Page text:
By Rafael Collazo, Director of Political Campaigns, NCLR
Veterans’ Day is a special day on the calendar for me. It brings to mind the amazing lives of my two abuelos: Alfredo Gonzalez and Rafael Collazo. Both men grew up with modest means in Puerto Rico in the early part of the 20th century. They both also enlisted in the military to serve their country as well as provide for their families. In those days, the U.S. military served as one of the few outlets for poor Latinos to move up the economic ladder. It also provided Hispanics a rare opportunity to display their talents and patriotism to the larger American society. This distinct platform is a major reason why so many Hispanics have and continue to serve our country with great pride.
Their service is one of the hallmarks of our family to this day. Don Alfredo loves to share tales of his time at Fort Bliss in El Paso, Texas. He fell in love with politics through the Viva Kennedy campaign of 1960 that was being organized by local Mexican American activists, including the legendary Raymond Telles. That experience inspired my grandfather to stay involved in politics his entire life. He even served as Puerto Rico’s Sergeant-at-Arms in the late 1980s. Similarly, Don Rafa continued to serve others through civic life after his time fighting in World War II. These role models are the reason I have dedicated my own career to advocacy and civil rights.
This legacy came has come around full circle with the ongoing campaign to recognize the 65th Infantry Regiment, the “Borinqueneers,” with the Congressional Gold Medal. Once bestowed, it will be the highest award ever for any group of Hispanic veterans.
The Borinqueneers was the only Hispanic-segregated active-duty unit ever in the U.S. Armed Forces that played a prominent role in three U.S. wars. The most prominent military achievements of the 65th Infantry Regiment came during the Korean War where the unit participated in nine major campaigns and earned two Presidential Unit Citations, a Meritorious Unit Commendation, and two Republic of Korea Unit Citations. More than 3,000 65th Infantry soldiers were wounded, and more than 700 were killed. Individual members have earned 10 Distinguished Service Crosses, 258 Silver Stars, 628 Bronze Stars, and more than 2,700 Purple Hearts.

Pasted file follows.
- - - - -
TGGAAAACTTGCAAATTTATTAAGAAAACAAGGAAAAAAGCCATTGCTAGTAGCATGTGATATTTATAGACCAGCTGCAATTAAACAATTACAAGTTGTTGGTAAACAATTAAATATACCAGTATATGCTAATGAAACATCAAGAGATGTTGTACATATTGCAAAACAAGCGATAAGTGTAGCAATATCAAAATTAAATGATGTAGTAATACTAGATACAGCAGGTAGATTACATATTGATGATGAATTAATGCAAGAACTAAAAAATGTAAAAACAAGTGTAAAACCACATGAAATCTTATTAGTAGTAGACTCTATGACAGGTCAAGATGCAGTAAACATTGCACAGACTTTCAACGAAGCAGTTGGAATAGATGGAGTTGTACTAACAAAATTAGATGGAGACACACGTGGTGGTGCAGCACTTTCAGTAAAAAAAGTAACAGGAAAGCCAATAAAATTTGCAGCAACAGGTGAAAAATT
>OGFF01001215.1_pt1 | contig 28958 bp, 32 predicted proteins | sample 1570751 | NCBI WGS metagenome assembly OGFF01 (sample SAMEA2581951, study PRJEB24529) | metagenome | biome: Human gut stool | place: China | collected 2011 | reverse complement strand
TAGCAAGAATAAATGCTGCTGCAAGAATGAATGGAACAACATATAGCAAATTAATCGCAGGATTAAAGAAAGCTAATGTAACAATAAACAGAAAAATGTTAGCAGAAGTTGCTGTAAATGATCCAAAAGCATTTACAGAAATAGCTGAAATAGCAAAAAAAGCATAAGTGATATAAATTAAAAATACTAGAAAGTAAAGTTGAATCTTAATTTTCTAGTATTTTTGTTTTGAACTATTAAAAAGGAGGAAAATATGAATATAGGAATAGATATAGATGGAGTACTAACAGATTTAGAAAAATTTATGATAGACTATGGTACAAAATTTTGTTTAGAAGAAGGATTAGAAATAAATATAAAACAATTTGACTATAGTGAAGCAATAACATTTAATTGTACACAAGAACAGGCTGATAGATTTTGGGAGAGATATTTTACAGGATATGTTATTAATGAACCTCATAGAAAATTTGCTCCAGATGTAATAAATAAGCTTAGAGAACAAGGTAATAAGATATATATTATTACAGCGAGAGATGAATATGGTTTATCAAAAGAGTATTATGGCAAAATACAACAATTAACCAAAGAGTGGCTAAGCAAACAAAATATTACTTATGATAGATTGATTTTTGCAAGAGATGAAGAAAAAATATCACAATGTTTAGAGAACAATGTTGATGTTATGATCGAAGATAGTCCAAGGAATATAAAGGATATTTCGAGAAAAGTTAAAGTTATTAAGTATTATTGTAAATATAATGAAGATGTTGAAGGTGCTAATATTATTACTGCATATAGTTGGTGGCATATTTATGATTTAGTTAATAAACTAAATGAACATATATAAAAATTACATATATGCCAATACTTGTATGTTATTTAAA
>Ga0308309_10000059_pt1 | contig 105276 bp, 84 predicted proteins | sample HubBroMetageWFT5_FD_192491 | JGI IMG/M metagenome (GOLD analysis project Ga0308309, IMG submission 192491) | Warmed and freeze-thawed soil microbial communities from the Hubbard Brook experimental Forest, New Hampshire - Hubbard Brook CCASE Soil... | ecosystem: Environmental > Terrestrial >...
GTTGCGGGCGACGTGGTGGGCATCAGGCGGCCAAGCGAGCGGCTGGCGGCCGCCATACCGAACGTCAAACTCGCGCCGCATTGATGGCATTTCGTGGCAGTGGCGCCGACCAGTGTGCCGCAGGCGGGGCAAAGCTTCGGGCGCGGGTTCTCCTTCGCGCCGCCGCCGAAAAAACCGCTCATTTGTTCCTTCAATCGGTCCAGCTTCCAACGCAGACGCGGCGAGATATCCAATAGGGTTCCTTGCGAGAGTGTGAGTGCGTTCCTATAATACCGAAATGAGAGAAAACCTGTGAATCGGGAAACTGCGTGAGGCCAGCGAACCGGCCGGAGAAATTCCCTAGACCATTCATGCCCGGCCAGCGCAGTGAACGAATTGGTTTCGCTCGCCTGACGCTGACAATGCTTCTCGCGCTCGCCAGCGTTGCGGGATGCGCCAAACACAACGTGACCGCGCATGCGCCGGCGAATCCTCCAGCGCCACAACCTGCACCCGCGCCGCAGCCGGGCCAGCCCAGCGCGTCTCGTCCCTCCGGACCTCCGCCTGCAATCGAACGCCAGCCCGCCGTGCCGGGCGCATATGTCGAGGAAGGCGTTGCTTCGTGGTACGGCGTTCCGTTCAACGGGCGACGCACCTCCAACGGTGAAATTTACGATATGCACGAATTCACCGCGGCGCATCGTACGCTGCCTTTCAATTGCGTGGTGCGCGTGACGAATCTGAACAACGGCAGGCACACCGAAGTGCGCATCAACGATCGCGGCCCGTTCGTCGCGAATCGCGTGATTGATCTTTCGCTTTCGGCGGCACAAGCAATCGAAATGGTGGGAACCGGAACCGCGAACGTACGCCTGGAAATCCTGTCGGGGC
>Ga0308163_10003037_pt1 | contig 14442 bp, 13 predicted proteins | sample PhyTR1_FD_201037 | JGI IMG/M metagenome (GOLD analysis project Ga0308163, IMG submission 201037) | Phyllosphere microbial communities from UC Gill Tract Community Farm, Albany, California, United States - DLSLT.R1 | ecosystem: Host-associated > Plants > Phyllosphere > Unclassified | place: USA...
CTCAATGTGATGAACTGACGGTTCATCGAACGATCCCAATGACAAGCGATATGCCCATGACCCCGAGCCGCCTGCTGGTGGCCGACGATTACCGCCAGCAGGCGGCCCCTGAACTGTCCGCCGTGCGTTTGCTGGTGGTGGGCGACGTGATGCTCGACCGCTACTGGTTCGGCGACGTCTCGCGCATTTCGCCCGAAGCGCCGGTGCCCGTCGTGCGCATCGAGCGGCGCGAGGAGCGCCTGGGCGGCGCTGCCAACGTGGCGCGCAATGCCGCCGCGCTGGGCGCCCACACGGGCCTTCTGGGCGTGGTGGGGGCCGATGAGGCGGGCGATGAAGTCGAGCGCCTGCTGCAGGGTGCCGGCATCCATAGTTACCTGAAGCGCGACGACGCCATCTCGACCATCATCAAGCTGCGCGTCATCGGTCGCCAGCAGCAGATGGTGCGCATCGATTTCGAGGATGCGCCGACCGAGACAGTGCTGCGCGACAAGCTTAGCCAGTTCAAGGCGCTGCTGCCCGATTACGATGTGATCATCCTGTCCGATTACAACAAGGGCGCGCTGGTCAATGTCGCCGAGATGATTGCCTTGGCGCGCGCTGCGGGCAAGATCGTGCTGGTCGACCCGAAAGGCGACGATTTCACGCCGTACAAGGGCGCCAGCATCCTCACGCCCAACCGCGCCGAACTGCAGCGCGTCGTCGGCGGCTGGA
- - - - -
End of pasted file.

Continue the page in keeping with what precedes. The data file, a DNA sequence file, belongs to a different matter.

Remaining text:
The ongoing effort of Hispanic veterans’ groups led by the Borinqueneers Gold Medal Alliance has led to the bipartisan congressional bills H.R. 1726 and S. 1174 being introduced in both the House of Representatives and the Senate. Along with dozens of congressional co-sponsors and other allied partner Latino advocacy groups, the National Council of La Raza (NCLR) wholeheartedly supports the efforts to have the 65th Infantry receive the Congressional Gold Medal. This distinction will catapult the service of all Hispanic veterans past, present, and future into the national spotlight, including the service of my dear abuelos.
Awarding the Congressional Gold Medal to the Borinqueneers is consistent with NCLR’s organizational values of patriotism, public service excellence, and civic empowerment. On this Veterans’ Day, let’s not forget the service of our Hispanic veterans and the freedoms they defended for all of us.